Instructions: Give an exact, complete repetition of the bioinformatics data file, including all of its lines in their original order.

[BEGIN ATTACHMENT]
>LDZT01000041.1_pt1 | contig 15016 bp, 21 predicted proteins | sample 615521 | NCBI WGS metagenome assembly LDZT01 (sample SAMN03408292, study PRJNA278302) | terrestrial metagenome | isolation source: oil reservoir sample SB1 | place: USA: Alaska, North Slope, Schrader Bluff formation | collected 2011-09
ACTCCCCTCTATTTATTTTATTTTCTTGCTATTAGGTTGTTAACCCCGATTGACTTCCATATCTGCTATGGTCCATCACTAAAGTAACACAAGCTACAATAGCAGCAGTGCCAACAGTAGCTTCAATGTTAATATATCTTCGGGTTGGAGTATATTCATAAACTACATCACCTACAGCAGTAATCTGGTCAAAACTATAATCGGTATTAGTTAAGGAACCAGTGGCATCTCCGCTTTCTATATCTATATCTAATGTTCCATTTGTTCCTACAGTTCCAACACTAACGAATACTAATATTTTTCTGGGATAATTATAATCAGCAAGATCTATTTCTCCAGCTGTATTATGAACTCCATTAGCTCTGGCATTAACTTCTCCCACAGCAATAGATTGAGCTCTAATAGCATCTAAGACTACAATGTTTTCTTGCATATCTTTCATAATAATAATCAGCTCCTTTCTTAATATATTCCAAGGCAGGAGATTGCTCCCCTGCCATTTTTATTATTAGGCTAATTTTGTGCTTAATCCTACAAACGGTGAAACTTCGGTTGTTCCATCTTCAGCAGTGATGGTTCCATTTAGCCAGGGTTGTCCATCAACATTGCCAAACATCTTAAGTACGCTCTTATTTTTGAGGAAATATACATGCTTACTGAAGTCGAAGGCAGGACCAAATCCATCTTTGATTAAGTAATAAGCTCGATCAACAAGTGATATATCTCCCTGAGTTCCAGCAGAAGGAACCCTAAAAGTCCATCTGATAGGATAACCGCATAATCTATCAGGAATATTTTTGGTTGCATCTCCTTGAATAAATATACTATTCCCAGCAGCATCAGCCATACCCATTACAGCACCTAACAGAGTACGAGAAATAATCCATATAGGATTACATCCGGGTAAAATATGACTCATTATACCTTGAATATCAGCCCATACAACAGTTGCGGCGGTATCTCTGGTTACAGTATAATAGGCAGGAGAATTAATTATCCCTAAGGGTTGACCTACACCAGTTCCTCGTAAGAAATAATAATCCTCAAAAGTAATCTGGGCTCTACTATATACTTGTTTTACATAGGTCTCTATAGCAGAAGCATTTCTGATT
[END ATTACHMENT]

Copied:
>LDZT01000041.1_pt1 | contig 15016 bp, 21 predicted proteins | sample 615521 | NCBI WGS metagenome assembly LDZT01 (sample SAMN03408292, study PRJNA278302) | terrestrial metagenome | isolation source: oil reservoir sample SB1 | place: USA: Alaska, North Slope, Schrader Bluff formation | collected 2011-09
ACTCCCCTCTATTTATTTTATTTTCTTGCTATTAGGTTGTTAACCCCGATTGACTTCCATATCTGCTATGGTCCATCACTAAAGTAACACAAGCTACAATAGCAGCAGTGCCAACAGTAGCTTCAATGTTAATATATCTTCGGGTTGGAGTATATTCATAAACTACATCACCTACAGCAGTAATCTGGTCAAAACTATAATCGGTATTAGTTAAGGAACCAGTGGCATCTCCGCTTTCTATATCTATATCTAATGTTCCATTTGTTCCTACAGTTCCAACACTAACGAATACTAATATTTTTCTGGGATAATTATAATCAGCAAGATCTATTTCTCCAGCTGTATTATGAACTCCATTAGCTCTGGCATTAACTTCTCCCACAGCAATAGATTGAGCTCTAATAGCATCTAAGACTACAATGTTTTCTTGCATATCTTTCATAATAATAATCAGCTCCTTTCTTAATATATTCCAAGGCAGGAGATTGCTCCCCTGCCATTTTTATTATTAGGCTAATTTTGTGCTTAATCCTACAAACGGTGAAACTTCGGTTGTTCCATCTTCAGCAGTGATGGTTCCATTTAGCCAGGGTTGTCCATCAACATTGCCAAACATCTTAAGTACGCTCTTATTTTTGAGGAAATATACATGCTTACTGAAGTCGAAGGCAGGACCAAATCCATCTTTGATTAAGTAATAAGCTCGATCAACAAGTGATATATCTCCCTGAGTTCCAGCAGAAGGAACCCTAAAAGTCCATCTGATAGGATAACCGCATAATCTATCAGGAATATTTTTGGTTGCATCTCCTTGAATAAATATACTATTCCCAGCAGCATCAGCCATACCCATTACAGCACCTAACAGAGTACGAGAAATAATCCATATAGGATTACATCCGGGTAAAATATGACTCATTATACCTTGAATATCAGCCCATACAACAGTTGCGGCGGTATCTCTGGTTACAGTATAATAGGCAGGAGAATTAATTATCCCTAAGGGTTGACCTACACCAGTTCCTCGTAAGAAATAATAATCCTCAAAAGTAATCTGGGCTCTACTATATACTTGTTTTACATAGGTCTCTATAGCAGAAGCATTTCTGATT